Fruit and vegetable consumption must become a habit among consumers if the industry wants to see it rise, and it must be easy for them.
“It’s not always easy to make things easy for your consumers,” said Jason Riis, chief behavioral scientist for the Produce for Better Health Foundation. “You can’t just give people information; you have to make it easy for them to do it.”
Riis joined Wendy Reinhardt Kapsak, PBH president and CEO, at a United Fresh Live! virtual conference workshop June 17, to delve into what feelings and habits accelerate fresh produce consumption.
Company leaders need to ask if they’ve made it easy for consumers to see, grab, find, eat immediately, plan to eat, plan to buy, keep around, buy, like, clean and pack their products.
There is a strong correlation between the number of days a week fruit and vegetables are consumed and a person’s level of happiness, Reinhardt Kapsak said.
According to a 2017 PBH study, 65% of people who eat vegetables six to seven days a week say they have been happy in the last four weeks, compared to 55% of those who eat vegetables less often, and 42% of people who eat no vegetables at all.
But what about people who live in food deserts, Reinhardt Kapsak asked.
“Our studies show people of lower socio-economic status and less access to fresh fruits and vegetables feel more hopelessness and have feelings that they have no control over their lives,” Reinhardt Kapsak said.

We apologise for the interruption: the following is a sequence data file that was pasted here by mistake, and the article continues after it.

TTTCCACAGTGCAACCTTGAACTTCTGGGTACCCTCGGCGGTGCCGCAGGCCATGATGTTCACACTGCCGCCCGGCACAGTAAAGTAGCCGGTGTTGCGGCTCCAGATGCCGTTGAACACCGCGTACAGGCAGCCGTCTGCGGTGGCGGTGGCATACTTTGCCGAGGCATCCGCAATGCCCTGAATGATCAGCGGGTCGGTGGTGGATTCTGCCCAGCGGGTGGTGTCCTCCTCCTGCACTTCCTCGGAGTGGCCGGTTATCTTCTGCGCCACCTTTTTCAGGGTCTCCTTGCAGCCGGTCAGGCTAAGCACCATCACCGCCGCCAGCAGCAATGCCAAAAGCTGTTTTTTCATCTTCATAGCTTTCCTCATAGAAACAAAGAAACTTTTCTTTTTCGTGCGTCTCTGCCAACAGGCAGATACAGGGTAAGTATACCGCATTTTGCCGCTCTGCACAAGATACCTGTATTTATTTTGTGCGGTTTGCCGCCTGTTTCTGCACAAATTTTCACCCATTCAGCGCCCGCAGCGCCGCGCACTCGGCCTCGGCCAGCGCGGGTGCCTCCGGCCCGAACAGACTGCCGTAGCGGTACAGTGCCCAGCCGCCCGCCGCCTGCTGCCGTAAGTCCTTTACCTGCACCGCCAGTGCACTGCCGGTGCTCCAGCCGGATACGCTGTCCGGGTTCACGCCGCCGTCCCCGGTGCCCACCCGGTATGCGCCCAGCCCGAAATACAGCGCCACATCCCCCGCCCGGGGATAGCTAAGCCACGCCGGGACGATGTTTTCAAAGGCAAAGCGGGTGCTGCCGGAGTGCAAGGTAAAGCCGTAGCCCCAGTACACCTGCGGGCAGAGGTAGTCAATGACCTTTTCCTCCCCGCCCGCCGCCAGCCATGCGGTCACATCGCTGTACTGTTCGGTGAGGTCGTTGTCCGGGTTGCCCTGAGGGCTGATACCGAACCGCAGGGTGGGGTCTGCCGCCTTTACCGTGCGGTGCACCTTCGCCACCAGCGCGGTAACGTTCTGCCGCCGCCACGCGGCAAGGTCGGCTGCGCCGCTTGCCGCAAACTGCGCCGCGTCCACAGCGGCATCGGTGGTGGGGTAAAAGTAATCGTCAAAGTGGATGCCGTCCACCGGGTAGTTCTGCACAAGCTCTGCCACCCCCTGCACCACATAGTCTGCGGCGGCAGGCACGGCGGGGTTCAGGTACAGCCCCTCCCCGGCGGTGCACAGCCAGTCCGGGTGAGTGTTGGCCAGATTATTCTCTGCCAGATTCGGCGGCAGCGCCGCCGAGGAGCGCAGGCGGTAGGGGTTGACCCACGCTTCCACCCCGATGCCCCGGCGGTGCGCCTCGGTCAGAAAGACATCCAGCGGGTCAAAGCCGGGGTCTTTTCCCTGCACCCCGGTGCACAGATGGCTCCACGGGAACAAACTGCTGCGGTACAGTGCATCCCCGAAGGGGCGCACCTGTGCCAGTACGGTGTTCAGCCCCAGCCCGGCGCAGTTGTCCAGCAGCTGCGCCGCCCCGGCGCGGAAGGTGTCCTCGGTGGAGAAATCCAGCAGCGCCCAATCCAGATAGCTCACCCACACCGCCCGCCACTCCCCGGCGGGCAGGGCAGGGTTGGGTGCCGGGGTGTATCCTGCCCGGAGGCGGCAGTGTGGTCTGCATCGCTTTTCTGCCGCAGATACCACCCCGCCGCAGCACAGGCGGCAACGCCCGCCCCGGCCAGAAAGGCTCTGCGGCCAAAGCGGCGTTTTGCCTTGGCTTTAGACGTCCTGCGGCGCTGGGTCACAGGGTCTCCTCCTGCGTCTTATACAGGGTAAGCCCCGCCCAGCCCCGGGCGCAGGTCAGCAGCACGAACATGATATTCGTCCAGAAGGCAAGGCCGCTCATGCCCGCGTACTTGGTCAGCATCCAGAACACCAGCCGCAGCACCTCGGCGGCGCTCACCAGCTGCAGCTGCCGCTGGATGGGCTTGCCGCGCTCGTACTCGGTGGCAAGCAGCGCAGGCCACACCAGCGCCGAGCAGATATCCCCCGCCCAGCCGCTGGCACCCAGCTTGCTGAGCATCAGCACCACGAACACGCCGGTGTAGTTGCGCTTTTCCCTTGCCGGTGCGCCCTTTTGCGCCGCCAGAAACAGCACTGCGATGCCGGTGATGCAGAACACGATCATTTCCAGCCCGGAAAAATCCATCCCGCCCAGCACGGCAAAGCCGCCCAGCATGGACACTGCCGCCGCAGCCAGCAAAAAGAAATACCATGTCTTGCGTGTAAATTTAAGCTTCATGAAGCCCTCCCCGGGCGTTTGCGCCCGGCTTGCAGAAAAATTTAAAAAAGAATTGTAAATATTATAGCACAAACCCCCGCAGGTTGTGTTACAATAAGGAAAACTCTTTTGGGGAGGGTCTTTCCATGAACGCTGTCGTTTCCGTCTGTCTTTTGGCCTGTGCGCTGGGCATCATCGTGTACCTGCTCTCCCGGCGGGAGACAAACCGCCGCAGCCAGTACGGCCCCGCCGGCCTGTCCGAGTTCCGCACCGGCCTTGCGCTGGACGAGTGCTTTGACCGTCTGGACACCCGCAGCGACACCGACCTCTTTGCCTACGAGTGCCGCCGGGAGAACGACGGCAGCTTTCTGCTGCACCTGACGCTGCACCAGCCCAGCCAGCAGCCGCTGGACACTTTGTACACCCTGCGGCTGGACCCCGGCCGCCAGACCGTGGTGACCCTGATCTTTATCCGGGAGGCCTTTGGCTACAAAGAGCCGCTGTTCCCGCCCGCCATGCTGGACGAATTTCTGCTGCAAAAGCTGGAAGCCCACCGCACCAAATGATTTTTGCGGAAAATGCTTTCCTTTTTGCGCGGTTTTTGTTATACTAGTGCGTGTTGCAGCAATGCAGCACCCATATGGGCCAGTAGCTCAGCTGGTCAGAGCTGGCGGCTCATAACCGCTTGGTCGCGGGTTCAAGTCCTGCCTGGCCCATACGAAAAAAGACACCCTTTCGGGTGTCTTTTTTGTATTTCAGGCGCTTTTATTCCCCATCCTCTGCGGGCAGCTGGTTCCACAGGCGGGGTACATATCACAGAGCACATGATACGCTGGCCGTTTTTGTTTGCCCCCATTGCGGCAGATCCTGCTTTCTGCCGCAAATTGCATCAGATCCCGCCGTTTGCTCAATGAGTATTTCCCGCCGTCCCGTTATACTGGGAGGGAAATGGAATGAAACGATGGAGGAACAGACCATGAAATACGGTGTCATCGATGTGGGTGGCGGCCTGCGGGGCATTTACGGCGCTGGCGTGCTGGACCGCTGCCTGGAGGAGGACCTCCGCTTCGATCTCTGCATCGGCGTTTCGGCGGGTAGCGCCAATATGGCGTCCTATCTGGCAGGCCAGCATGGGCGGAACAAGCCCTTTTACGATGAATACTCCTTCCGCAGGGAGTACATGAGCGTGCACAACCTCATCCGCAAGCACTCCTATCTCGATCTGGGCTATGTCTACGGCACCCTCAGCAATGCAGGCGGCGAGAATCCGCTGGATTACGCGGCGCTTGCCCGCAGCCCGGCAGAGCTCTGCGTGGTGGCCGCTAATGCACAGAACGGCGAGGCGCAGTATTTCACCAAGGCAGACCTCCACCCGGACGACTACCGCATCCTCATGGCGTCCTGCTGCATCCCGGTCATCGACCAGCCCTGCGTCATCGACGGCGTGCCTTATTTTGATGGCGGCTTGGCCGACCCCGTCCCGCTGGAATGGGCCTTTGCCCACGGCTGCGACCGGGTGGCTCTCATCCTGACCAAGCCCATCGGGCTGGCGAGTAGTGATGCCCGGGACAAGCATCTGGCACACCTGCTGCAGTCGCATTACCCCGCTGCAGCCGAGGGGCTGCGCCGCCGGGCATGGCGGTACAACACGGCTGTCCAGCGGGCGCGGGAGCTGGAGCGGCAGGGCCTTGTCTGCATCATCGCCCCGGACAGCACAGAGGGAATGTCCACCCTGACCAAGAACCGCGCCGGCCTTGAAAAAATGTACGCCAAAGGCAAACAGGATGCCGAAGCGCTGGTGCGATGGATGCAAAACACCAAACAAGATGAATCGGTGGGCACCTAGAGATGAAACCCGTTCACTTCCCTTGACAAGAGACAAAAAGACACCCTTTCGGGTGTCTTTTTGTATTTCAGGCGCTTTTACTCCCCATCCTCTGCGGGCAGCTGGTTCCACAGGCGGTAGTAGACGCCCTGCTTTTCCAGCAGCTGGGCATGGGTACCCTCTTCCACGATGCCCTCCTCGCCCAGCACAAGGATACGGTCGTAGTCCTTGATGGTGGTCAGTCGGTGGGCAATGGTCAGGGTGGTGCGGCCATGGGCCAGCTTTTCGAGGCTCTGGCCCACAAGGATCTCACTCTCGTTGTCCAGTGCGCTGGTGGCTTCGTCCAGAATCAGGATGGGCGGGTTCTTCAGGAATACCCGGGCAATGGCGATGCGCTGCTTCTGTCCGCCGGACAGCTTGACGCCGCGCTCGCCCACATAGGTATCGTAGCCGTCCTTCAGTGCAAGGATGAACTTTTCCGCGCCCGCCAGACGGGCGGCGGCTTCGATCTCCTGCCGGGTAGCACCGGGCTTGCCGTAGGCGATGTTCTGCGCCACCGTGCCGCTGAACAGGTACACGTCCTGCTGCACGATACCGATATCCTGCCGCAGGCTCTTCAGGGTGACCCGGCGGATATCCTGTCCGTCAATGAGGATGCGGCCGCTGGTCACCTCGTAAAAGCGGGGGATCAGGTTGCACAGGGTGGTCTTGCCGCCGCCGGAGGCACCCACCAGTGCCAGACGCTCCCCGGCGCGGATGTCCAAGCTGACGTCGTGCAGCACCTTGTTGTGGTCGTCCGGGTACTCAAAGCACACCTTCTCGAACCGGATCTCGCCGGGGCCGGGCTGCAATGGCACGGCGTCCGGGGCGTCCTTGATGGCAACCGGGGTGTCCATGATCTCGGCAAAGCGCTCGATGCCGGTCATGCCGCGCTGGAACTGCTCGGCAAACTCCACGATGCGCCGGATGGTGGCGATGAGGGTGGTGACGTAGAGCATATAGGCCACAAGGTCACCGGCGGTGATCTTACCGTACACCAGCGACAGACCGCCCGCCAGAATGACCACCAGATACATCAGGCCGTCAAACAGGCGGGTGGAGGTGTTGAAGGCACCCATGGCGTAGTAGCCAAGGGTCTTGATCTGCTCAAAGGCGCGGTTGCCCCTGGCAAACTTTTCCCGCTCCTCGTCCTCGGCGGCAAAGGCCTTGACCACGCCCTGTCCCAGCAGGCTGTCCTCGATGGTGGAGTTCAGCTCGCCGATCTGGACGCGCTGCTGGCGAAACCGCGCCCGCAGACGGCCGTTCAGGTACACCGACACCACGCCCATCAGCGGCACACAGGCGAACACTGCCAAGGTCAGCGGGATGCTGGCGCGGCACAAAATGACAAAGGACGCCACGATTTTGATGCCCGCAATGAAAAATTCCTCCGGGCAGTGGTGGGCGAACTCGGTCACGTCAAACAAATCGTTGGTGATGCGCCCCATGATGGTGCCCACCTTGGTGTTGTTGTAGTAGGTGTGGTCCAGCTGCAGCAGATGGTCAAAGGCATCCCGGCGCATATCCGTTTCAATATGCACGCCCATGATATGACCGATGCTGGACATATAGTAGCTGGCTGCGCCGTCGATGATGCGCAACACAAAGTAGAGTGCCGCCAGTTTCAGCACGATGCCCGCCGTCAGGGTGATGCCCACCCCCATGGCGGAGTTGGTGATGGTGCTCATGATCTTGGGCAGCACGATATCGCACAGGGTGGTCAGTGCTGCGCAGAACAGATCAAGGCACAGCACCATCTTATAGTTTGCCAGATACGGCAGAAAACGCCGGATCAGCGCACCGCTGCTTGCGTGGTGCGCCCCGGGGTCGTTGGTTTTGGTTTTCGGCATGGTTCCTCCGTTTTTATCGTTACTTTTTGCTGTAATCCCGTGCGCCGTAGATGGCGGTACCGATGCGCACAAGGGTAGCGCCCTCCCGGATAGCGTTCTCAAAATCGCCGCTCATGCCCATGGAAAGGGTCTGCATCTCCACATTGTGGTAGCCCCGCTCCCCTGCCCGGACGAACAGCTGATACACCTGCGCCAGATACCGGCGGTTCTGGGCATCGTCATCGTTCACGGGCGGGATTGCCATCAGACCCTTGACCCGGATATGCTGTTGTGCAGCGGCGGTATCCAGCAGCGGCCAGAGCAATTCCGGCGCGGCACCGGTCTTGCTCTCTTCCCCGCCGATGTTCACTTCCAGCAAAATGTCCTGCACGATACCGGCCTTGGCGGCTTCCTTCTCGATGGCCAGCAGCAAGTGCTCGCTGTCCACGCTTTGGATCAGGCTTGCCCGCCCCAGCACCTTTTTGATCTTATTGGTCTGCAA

There’s one emotion that companies can tap into when it comes to consumer feelings and behavior: pride.
Pride plays an important role in shaping goal-directed behavior, such as eating more fruits and vegetables, and leads to greater perseverance, Riis said.
Public recognition is a key aspect of pride.
Companies can help consumers feel pride in the fresh produce they eat by encouraging them to share about it on social media.
“I take pride in being a fruit and veggie parent, and that pride helps me,” Riis said. “We need more imagery, posts, likes, comments and hashtags about these things.”
Exposure and repetition are also key factors in making it easy for consumers, especially parents trying to get their children to eat more vegetables.
“Cultivate enjoyment through exposure,” he said.
Riis said 80% of parents had success in getting their children to like a vegetable or fruit after 14 days of exposure.
“It’s not easy. There will be failures. Repetition. Doing it consistently is hard, but it gets easier over time,” Riis said.